Design – 5/5
Soundtrack – 4/5
Level of Challenge – 3/5
The next course in the Lightning Cup is Cheep-Cheep Island; a second course based on the seaside theme synonymous with the entire Mario Kart series. A finer aspect that I can point out about this course is that the scenery has been kept fresh following Shy Guy Beach in the Mushroom Cup. Because it focuses on a different enemy from the Super Mario Mythos, there are now Cheep-Cheeps jumping in the background as opposed to the Shy Guy pirate in the last course like this; it’s quite reminiscent of Banshee Boardwalk in Mario Kart 64, except much less scarier atmosphere, and much more of a calmer one.
This is made even more obvious by the fact that the same catchy and serene soundtrack is recycled from Shy Guy Beach, which again fits well with the track’s overall feel. In terms of challenge, however, it seems like much more of a step down than Shy Guy Beach, because since there is no Shy Guy shooting cannonballs from a ship, there is much less to avoid, and consequently, much less to have to think about whilst racing. Some of the obstacles on the track don’t even serve to slow layers down, such as the two white chickens towards the finish line.
Design – 3/5
Soundtrack – 4/5
Level of Challenge – 2/5
The last course of the Lightning Cup is Sunset Wilds; a course themed largely around the old American west, and reminiscent of Kalimari Desert from Mario Kart 64. What I found interesting about this course is that it was the first Mario Kart course to feature a full day-to-night cycle, since whilst Boo Lake had clouds accumulating in the background, and still many times scarier and atmospheric than this course, is still primarily set in the night-time, making this course nevertheless stand out to almost the same extent. Like Sky Garden, the course also has a very standout soundtrack, which is also reminiscent of that of Kalimari Desert, just like Sky Garden is to Rainbow Road; a similar chord progression perpetuating a similar kind of atmosphere. I can’t help but think that if the developers had given another take on the train from the Mario Kart 64 track, it could’ve been a little more interesting than what it is; which is were challenge comes in.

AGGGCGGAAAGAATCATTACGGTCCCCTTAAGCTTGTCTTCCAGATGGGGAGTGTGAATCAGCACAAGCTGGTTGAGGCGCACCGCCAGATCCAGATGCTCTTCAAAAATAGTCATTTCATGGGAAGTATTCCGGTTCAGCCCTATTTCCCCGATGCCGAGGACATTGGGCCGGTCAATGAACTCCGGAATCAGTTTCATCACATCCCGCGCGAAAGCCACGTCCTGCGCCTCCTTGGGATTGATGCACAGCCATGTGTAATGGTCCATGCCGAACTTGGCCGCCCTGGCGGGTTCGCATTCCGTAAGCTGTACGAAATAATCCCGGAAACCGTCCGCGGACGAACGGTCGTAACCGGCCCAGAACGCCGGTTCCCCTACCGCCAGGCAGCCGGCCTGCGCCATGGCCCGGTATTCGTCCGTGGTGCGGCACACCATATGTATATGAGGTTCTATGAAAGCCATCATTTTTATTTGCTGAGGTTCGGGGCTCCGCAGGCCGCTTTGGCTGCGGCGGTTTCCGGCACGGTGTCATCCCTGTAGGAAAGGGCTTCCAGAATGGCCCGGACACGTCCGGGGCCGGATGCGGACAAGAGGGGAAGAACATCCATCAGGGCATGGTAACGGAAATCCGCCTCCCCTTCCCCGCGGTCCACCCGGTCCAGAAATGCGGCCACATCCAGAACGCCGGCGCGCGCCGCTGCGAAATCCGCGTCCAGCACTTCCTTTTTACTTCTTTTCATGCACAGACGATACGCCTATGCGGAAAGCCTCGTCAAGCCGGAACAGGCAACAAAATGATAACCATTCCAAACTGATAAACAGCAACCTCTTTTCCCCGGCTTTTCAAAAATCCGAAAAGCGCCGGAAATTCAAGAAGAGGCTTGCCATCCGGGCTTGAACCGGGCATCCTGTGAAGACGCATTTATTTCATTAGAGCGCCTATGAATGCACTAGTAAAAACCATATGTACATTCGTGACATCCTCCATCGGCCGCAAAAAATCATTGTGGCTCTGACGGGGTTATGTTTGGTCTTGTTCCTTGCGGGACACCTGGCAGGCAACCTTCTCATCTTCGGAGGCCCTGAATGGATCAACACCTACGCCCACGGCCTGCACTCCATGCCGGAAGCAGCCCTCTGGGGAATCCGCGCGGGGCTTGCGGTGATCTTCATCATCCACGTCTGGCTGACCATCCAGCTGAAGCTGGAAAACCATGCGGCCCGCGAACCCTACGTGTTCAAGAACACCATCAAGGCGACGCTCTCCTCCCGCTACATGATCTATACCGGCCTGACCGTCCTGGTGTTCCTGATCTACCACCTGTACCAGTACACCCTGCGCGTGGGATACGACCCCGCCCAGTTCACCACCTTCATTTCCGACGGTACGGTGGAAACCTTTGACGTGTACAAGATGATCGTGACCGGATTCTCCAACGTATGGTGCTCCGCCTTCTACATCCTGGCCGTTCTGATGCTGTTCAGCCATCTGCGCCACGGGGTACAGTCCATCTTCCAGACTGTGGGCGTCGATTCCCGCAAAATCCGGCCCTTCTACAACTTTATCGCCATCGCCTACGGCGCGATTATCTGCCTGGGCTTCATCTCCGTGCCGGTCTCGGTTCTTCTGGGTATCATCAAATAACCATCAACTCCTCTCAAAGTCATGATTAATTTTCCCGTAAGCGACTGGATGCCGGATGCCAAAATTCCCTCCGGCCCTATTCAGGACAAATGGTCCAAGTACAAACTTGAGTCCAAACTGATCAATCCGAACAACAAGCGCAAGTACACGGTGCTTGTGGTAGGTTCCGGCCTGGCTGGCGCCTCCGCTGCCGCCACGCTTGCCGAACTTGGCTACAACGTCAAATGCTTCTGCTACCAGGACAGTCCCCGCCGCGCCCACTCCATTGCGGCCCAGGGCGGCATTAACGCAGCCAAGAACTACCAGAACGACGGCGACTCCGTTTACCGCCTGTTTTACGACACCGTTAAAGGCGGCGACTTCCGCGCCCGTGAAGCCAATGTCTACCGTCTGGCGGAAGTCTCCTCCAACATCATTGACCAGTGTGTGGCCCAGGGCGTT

Despite the lack of a train, there are still a fair few thing to have to think about whilst driving n this track. Not only are there obstacles in the road, such as teepees ad mud puddles, but within close proximity, there are obstacles on the edges of the track like cacti and totem poles put in place, which will slow players down if they aren’t thinking about where theyre going.
Design – 4/5
Soundtrack – 4/5
Level of Challenge – 4/5
Overall, the Lightning Cup is a vast improvement on what Nintendo did with the Flower Cup in Mario Kart: Super Circuit; despite the fact that many tracks go against Super Mario tradition in terms of conceptual design, they work much better, make more sense, and they actually have a couple of interesting facts and elements about them than in the former tournament. Although the level of challenge in the tournament overall, may have been wanting compared to what players may have expected whilst playing through this game for the first time, the designs and soundtracks at least in part make up for this, and there is still some enjoyment to be had whilst playing through them.
But things also get even better from hereon out. Join me next time as we take look at the Star Cup.